If our housing development departments were staffed and run by anyone with a valid economics background, or even common sense, our policies would be tremendously different. For starters they would immediately implement something like the following changes.

  1. An immediate rollback on all connection and permit fees for all spec builders for residential projects under $2 to $4 million to 2000 levels.
  2. An immediate moratorium for the requirement for a builder to provide sidewalks, curbs and gutters for all projects 4 units and under. Instead a mello roos type of fee can be implemented for such infrastructure to sunset in 10-20 years, turning this from an immediate upfront cost to one paid over time.
  3. A roll back on the requirement for solar power on all 4 unit and under projects. (As prices fall for solar this can be added later on by owners). This then lowers upfront building costs as well.

These are just a few suggestions, but anything and everything that can lower the cost and barriers to build new rental housing would greatly increase the amount of building said housing.
City Revenue Enhancement: A vacant lot has a greatly reduced property tax on it then an improved property. By making it easier to build residential properties, single to multiple units, the amount of property tax revenue the city would realize would increase almost exponentially. Typically the lots I help sell have a $400 yearly property tax on them and have been siting there for years, if not decades, just waiting for the right time and right buyer/owner to build upon them. Let’s look at a typical situation.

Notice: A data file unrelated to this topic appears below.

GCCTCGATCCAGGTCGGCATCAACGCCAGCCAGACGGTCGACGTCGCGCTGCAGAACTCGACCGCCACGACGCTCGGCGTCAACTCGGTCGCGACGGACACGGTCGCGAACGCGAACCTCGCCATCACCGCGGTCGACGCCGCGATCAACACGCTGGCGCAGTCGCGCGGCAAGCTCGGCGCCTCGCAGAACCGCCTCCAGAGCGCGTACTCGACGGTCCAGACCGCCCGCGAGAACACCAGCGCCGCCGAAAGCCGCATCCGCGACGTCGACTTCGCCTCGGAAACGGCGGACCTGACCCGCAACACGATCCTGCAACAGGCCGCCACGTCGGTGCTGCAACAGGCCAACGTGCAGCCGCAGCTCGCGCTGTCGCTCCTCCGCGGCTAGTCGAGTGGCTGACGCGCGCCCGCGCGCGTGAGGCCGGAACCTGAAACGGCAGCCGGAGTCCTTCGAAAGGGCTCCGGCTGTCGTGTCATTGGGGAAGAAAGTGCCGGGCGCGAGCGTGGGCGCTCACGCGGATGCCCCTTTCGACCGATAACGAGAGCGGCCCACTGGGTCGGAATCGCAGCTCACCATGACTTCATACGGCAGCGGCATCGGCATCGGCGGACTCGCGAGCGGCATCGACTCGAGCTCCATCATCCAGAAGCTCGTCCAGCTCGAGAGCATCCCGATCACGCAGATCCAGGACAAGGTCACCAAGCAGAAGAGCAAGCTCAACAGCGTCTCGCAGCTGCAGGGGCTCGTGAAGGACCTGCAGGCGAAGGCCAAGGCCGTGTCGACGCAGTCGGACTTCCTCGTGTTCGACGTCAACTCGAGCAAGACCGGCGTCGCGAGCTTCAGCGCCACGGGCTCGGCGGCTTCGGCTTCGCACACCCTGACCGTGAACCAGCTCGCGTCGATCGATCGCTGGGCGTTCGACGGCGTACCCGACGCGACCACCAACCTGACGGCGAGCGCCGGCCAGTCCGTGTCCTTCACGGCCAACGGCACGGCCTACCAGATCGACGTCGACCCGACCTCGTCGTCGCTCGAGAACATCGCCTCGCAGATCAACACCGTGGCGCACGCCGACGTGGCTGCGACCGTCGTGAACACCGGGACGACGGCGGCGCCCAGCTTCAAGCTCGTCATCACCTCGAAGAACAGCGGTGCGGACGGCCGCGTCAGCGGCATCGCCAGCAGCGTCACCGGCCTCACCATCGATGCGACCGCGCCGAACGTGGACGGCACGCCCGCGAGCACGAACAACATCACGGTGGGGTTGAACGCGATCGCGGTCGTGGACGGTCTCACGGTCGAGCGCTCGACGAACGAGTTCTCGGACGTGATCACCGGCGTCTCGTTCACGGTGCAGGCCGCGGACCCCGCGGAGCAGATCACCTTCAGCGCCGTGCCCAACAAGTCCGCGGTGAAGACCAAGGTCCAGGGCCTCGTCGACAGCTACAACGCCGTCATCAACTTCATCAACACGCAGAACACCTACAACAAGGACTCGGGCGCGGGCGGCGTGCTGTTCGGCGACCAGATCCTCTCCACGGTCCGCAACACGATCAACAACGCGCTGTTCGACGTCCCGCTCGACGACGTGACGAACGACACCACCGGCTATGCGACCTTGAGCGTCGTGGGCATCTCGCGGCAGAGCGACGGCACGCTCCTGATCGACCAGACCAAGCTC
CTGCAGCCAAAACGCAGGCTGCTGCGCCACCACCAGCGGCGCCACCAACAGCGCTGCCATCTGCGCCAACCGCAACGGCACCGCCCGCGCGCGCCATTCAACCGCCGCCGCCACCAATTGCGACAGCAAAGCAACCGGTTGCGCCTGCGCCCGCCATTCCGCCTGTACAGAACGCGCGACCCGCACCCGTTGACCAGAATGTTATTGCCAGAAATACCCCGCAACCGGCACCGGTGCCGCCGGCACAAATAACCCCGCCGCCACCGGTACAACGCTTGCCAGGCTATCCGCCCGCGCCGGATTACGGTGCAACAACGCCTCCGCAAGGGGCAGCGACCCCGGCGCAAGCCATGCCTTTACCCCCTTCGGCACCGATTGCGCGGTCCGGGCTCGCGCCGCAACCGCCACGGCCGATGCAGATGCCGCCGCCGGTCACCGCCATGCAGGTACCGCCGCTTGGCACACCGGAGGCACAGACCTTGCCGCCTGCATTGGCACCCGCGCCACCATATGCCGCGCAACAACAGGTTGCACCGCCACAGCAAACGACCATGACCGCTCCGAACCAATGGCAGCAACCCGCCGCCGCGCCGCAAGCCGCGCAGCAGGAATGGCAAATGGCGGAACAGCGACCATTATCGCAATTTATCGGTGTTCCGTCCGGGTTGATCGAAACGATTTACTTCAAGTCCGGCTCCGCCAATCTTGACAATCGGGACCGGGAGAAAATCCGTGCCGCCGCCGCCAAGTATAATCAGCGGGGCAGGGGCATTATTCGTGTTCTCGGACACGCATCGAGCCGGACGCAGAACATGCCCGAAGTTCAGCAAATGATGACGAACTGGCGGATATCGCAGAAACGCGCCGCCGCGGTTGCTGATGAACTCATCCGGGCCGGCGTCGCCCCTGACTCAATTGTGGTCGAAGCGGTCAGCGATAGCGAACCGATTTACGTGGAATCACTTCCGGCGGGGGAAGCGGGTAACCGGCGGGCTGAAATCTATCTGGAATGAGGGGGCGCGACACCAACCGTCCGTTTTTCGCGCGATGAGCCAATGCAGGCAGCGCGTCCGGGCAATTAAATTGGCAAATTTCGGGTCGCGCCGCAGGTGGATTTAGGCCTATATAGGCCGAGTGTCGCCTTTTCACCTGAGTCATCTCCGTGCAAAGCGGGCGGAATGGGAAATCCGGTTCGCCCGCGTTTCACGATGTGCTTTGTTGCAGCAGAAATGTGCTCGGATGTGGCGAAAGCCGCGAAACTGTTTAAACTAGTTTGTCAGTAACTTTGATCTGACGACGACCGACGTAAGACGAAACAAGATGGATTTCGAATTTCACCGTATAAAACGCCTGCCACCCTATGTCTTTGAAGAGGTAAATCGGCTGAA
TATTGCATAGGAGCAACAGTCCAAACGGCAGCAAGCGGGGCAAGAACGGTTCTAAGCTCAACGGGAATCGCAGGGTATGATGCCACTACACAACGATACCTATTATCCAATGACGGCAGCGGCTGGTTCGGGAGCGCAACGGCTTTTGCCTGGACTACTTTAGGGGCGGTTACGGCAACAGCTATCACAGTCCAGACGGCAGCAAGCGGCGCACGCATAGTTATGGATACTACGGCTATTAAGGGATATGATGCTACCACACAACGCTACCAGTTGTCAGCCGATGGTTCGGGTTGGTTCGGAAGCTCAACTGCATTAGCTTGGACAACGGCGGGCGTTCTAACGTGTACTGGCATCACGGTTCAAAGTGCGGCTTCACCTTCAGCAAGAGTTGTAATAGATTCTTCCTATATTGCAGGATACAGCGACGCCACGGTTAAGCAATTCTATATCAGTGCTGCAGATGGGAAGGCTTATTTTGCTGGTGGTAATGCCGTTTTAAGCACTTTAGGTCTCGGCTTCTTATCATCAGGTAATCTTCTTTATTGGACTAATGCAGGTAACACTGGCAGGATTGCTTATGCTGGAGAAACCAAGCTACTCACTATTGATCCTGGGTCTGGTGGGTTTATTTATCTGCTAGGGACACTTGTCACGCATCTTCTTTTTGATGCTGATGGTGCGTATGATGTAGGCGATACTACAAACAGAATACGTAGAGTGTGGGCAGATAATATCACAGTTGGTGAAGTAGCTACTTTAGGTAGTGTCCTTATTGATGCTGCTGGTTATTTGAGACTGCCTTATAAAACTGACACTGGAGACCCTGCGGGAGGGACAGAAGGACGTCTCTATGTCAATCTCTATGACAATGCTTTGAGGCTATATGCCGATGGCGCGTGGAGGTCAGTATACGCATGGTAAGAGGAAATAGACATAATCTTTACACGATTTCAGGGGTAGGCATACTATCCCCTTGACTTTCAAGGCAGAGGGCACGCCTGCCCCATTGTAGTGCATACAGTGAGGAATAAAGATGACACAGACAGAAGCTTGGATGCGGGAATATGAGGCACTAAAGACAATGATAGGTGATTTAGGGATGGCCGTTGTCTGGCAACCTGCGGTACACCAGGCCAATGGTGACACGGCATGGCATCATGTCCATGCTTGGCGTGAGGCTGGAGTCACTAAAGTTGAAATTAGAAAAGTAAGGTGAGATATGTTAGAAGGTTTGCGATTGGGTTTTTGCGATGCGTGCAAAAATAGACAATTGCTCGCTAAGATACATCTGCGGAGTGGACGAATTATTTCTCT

After constructing a $300,000 building upon a vacant lot that had a $400 a year property tax assessment the new tax assessment is about $3,750, an 837.5% increase in the tax base. If we add this windfall over 1,000 such properties we have a significant increase in revenue ($3,350 x 1,000=$3.35 million in new tax revenue). If we also add in the construction jobs, the support of building material suppliers etc. the benefit to the Sacramento region is enormous (Income tax, sales tax, payments to disability etc.) Giving even more incentives to builders of multiple units both benefits the city and the state and causes the rental prices to fall as the supply of rental properties increases.

Rent control and all such “austerity” measures are like whipping a starving horse because it won’t do the same amount of work after you have restricted its food supply. If you want a healthy horse you have to give it abundant healthy food and water. The economy is the same way, spur incentive and you will see the problems that we presently have disappear rather quickly, punish incentive and you will have a dramatically worse situation then we have right now- basically a dead horse.

I challenge the council to take up the ideas of how to achieve abundance of rental housing that I have raised and implement either a rollback, or a moratorium, on connection and permit fees to help spur construction of the very properties you say you wish to see built. The long term tax benefits to the city will greatly outweigh the short term connection fee losses.


Craig J. Townsend

Townsend Real Estate